Necroscia annulipes
(by Bruno Kneubuehler)

 

OrderPhasmatodea
 
SuborderVerophasmatodea 
InfraorderAnareolatae 
FamilyDiapheromeridaeKirby, 1904
SubfamilyNecrosciinae Brunner v. Wattenwil, 1893
TribeNecrosciini Brunner v. Wattenwil, 1893
GenusNecroscia Serville, 1838
SpeciesNecroscia annulipesGray, 1835

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General Informations

  • 2006 - first succsessful culture of this species by the Baudin brothers (France)
  • 2007 - new culture stock by Bruno Kneubuehler
  • 2008 - new culture stock has been distributed as Necroscia annulipes to other breeders

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Origin

  • my culture stock has been collected by Kai Schütte (Germany) in 2007 up in the Tapah Hills (Malaysia)

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Females

  • about 9 cm long with long feelers
  • very colourful, mainly coloured in bright yellow-green, with a blue marking on the forewings and black lines over the body
  • fully winged and capable to fly easily
  • hind wings are beautifully bright pink when displayed

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Males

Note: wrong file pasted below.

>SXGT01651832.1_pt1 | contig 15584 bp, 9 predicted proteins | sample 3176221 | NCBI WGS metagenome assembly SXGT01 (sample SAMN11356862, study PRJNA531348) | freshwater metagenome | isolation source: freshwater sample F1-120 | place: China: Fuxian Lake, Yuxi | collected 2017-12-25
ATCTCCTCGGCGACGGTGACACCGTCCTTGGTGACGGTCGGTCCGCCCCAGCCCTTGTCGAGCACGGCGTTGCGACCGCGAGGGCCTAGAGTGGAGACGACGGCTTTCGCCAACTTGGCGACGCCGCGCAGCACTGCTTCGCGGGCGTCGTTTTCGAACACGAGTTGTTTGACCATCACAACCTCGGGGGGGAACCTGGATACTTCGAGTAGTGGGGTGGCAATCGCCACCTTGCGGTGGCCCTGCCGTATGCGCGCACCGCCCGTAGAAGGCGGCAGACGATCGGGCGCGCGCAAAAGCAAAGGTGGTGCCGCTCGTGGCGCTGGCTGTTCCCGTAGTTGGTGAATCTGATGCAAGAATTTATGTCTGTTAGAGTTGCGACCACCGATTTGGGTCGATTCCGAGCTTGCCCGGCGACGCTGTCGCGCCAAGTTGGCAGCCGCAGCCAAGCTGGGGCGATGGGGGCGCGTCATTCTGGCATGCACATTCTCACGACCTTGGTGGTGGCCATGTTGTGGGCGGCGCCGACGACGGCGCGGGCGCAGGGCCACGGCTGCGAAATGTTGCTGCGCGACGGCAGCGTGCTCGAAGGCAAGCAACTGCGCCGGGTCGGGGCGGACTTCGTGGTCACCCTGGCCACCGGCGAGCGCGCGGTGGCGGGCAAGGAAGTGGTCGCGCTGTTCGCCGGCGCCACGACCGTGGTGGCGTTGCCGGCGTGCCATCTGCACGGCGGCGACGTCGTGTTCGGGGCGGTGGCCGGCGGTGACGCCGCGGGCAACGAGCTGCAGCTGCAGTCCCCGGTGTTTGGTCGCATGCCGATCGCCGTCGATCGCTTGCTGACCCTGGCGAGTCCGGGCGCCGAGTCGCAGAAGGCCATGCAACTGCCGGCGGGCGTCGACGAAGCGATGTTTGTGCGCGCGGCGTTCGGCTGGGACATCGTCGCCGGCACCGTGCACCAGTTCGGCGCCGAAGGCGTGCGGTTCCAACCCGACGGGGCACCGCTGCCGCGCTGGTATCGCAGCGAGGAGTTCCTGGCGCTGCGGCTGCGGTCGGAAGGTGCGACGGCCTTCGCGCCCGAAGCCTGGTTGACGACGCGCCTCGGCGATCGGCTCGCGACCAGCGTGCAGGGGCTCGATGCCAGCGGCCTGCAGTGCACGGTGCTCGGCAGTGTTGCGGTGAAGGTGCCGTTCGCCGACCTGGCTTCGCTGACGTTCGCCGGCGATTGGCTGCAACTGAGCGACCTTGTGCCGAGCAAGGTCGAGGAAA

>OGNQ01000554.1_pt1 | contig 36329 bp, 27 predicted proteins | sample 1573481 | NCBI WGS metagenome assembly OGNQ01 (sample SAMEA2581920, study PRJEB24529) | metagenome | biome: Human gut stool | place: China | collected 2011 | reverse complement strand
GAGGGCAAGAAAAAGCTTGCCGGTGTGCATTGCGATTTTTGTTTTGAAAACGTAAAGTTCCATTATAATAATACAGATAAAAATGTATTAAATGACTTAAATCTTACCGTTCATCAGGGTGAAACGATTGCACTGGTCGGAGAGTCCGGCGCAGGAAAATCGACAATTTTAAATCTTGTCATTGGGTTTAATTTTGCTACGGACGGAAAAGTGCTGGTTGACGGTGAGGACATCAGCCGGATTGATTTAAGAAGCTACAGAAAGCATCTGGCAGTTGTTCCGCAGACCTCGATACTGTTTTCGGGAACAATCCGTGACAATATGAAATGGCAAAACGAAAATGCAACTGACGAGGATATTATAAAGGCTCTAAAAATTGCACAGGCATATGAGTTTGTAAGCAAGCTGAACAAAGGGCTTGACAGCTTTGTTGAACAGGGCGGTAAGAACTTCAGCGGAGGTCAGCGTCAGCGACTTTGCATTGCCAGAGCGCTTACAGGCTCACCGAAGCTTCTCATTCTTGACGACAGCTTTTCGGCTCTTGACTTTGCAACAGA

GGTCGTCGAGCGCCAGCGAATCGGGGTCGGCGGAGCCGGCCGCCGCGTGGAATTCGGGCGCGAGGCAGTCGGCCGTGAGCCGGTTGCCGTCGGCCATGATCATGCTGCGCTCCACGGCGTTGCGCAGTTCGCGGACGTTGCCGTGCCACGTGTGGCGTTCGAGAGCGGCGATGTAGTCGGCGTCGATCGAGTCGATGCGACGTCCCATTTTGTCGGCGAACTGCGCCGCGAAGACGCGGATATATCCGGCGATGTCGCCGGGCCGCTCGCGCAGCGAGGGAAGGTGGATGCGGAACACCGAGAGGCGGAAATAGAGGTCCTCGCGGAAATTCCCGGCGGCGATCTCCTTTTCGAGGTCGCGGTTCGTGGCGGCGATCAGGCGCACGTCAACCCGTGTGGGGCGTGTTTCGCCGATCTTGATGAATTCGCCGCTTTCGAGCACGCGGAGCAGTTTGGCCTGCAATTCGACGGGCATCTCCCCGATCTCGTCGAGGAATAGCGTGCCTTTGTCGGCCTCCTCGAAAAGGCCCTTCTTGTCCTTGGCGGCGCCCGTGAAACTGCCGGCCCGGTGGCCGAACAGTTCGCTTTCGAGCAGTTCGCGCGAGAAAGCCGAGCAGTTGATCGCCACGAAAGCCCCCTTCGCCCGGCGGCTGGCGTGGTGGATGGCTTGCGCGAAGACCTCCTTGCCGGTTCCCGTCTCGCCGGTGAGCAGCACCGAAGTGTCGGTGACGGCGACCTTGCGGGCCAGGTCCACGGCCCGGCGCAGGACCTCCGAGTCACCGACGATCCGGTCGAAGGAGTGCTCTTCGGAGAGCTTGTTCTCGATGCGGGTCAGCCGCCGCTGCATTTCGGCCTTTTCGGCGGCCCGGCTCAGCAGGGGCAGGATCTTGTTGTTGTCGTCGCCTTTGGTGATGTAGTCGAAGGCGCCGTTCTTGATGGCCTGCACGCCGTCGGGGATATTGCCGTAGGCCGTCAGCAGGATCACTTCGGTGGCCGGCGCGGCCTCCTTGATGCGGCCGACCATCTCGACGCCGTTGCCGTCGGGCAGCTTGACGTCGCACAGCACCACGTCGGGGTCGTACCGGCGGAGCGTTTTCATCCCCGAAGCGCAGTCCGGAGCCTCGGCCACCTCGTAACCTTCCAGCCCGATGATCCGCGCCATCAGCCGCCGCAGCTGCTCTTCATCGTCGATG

• males are about 6,5 cm long long with very long feelers
  • very colourful too, mainly coloured in bright yellow-green, with a blue marking on the forewings and black lines over the body
  • wings are well developed and they are also capable to fly very well
  • hind wings are bright pink too

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Food Plants

  • privet (Ligustrum sp) and Osmanthus burkwoodii
  • O. burkwoodii belong to the same family as privet, namely Oleaceae. But it's leaves stay green all winter long, while privet leaves tend to get brown. Although Osmanthus leaves are quite hard, the nymphs were easily able to feed on this plant.
  • in summer they will also accept lilac (Syringa vulgaris)

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Eggs

  • shaped like a carnassial tooth
  • about 5 mm long

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Breeding Notes

  • incubation time is 5+ months at room temperature (20 - 23°C)
  • stick the eggs into a substrate like peat for incubation, as females stick their eggs into the ground too. Do that carefully (!), with the pinpointed end first - so that the end with the lid is just on the level of the soil
  • freshly hatched nymphs feed easily on privet (Ligustrum sp). Later on (when they were about L4) I have tranferred them to Osmanthus burkwoodii
  • keep both nymphs and adults in a fairly airy cage with a permenantly wet paper towel on the bottom
  • nymphs will mature in about 5-6 months
  • both males and females can fly VERY well - thus watch your windows  :)
  • as mentioned above, females stick their eggs into some substrate. Actually they not just stick it into the soil (or whatever is there on the ground), they actually hammer them into the ground. Looks funny to watch this, but only for sleepwalkers

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References

  • Phasmida Species Files  (www.phasmida.orthoptera.org)
     

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